An Increasing Number of Jails Allow Use of Credit Cards to Pay Bail

Sep 13, 2017

Your card may bail you out, but at a price. Most jailers are now allowing the use of credit cards to post bail, and if you are lucky the charge could earn you bonus points that can sort you vacation expenses when you’re set free.

An increasing number of jails in the United States are now offering online bail payment services that permit the use of debit, credit, and prepaid cards to pay their bail bonds. However, you’ll have to put up with the heavy multiple fees and its costly services— after all, freedom comes at a price.

According to jailers, the card-to-bail system is helping reduce the waste of public resources despite the fact that bail bond agents are not pleased with the legal system allowing the public to access this service. Departments responsible for housing inmates say that they are able to avoid maintenance, care and any other costs when the convict averts a day in custody.

Bail goes online

New York State’s Westchester Department was the first to authorize use of credits card to post bail online back in 2011. A multipurpose kiosk allows the detainee or a pal or family member to post the bail. Unlike in 2007, friends and siblings can now pay via the internet too.

While market research experts haven’t evaluated how common the use of credit card in making bail payments have become, detention officers, sheriffs and firms like GovPayNet who offer this service say more convicts are loving the idea.

Cards that Can Bail you Out

Not all cards can charge bail. Of the four card-processing companies, American Express can only be used to pay a bail bondsman’s fees; you can’t use it to directly pay your bail. MasterCard, Visa and Discover can post bail and charge a bail bondsman.

Fees vary

Fees vary according to the system your jail uses, whether kiosk, online or a traditional credit card machine. The total may include the charges set by the processing company plus all court processing fees.

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Having a merchant account allows an account holder to take advantage of merchant cash advances. When a merchant is approved for an advance, the business agrees to receive a lump sum of cash in exchange for an agreed-upon percentage of future credit card sales.

Pricing varies depending on the merchant’s industry, past credit card processing history, the type of business seeking the account, average ticket sales, and average transaction volumes.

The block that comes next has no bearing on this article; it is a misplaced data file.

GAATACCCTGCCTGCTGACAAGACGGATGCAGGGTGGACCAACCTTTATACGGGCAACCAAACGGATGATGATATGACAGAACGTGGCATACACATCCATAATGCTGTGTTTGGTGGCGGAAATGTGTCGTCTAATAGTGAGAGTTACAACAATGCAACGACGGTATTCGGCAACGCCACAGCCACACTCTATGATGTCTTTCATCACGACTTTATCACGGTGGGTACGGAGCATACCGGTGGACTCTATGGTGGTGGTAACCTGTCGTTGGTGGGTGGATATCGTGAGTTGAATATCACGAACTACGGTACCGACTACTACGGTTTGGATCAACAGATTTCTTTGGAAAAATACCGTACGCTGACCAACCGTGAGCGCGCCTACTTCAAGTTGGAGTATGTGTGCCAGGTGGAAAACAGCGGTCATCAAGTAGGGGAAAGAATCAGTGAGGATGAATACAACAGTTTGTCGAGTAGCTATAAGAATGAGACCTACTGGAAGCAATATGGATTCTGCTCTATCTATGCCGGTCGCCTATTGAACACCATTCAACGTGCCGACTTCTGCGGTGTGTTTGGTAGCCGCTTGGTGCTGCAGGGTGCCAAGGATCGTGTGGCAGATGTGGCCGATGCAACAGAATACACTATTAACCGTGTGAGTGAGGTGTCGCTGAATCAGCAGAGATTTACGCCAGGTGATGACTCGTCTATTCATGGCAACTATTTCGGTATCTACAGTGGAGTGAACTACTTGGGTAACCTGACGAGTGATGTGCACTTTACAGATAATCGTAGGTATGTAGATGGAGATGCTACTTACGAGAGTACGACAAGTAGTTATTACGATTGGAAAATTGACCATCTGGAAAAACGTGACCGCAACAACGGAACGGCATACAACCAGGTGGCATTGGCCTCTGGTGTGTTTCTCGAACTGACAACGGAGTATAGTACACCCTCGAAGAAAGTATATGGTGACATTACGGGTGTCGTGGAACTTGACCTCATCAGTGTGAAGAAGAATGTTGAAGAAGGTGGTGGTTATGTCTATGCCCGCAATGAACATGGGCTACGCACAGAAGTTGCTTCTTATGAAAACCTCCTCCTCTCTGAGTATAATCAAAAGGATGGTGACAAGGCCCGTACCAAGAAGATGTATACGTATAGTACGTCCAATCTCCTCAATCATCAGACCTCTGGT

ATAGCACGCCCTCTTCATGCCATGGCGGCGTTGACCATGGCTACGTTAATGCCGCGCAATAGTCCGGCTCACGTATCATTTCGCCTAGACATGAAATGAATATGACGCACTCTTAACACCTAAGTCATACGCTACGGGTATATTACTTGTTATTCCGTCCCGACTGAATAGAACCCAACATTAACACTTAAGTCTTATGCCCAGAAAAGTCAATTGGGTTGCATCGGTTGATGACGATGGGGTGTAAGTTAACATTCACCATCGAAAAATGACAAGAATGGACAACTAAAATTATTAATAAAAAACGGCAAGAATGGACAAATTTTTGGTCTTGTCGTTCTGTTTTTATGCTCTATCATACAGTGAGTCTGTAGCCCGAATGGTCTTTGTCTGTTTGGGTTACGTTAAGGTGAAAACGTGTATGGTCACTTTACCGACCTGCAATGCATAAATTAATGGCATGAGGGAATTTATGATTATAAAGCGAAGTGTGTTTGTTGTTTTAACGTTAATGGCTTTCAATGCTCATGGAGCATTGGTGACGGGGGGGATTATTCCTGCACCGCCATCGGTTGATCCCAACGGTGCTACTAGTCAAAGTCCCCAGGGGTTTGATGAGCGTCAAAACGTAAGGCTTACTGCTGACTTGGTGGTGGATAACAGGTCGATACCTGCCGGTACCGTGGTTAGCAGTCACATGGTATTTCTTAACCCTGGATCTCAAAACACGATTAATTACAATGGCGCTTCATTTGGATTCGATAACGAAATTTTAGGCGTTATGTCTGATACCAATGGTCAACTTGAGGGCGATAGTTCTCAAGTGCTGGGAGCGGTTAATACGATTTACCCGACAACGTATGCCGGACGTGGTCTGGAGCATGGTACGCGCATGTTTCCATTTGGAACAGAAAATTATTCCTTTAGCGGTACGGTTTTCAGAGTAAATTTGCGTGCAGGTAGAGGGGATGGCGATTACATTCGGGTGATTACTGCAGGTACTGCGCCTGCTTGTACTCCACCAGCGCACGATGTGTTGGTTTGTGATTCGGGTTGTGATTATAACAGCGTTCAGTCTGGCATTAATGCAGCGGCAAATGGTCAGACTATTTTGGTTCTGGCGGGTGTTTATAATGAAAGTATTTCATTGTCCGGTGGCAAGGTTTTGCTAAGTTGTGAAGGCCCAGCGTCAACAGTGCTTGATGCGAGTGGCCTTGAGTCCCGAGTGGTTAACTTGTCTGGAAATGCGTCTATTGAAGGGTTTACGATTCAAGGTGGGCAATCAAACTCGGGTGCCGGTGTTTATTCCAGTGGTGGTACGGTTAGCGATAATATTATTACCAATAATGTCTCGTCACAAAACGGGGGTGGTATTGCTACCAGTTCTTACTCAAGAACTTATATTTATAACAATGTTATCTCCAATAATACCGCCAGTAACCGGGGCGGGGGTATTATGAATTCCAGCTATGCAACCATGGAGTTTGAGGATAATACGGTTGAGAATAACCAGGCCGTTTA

Yes, EMB works with merchants who are building their credit, as well as those who have poor credit. EMB also approves merchants that have no credit card processing history and businesses that have lost their merchant accounts due to high chargebacks.

Several factors influence a merchant’s risk level. Though only one factor likely will not get a merchant classified as high risk, a combination of these may: business size, location, and industry, credit score, credit card processing history, a industry’s reputation for excessive chargebacks, a prior history of high chargeback ratios, and whether a merchant exclusively sells online.

Virtual terminals are stationed on a merchant’s website, making it easy for customers to make a payment or purchase online. Merchants or a payment processor can easily set up virtual terminals, so online businesses can accept credit and debit card and e-check transactions.

A merchant account is a business account with an acquiring bank. Without this business account, which actually works more like a line of credit, a merchant cannot accept and process credit and debit card transactions. Businesses need a merchant account to accept major credit cards via a static point-of-sale terminal, mobile card reader, or through a virtual payment gateway.

After filling out EMB’s simple online application and submitting any necessary, requested documents, many merchants get approved within 24 and 48 hours.

EMB specializes in working with high-risk merchants. EMB works with many merchants, including but not limited to businesses in these industries: gambling and gaming, adult entertainment, nutraceuticals, vaping and e-cigarettes, electronics, tech support, travel, high-end furniture, weight loss programs, calling cards, e-books and software, and telecommunications.

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